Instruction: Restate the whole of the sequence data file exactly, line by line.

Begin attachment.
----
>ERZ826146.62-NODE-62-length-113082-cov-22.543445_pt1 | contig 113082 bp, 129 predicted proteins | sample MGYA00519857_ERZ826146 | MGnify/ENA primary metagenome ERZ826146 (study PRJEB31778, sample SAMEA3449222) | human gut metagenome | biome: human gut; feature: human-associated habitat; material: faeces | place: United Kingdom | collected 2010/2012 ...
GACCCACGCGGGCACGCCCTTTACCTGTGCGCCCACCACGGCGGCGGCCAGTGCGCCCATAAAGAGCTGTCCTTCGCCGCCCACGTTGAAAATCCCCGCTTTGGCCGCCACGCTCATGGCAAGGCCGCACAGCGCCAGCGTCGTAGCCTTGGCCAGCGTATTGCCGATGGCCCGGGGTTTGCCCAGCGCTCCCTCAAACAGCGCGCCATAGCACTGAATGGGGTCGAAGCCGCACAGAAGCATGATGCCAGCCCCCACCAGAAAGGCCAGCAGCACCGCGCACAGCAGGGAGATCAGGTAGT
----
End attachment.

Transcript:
>ERZ826146.62-NODE-62-length-113082-cov-22.543445_pt1 | contig 113082 bp, 129 predicted proteins | sample MGYA00519857_ERZ826146 | MGnify/ENA primary metagenome ERZ826146 (study PRJEB31778, sample SAMEA3449222) | human gut metagenome | biome: human gut; feature: human-associated habitat; material: faeces | place: United Kingdom | collected 2010/2012 ...
GACCCACGCGGGCACGCCCTTTACCTGTGCGCCCACCACGGCGGCGGCCAGTGCGCCCATAAAGAGCTGTCCTTCGCCGCCCACGTTGAAAATCCCCGCTTTGGCCGCCACGCTCATGGCAAGGCCGCACAGCGCCAGCGTCGTAGCCTTGGCCAGCGTATTGCCGATGGCCCGGGGTTTGCCCAGCGCTCCCTCAAACAGCGCGCCATAGCACTGAATGGGGTCGAAGCCGCACAGAAGCATGATGCCAGCCCCCACCAGAAAGGCCAGCAGCACCGCGCACAGCAGGGAGATCAGGTAGT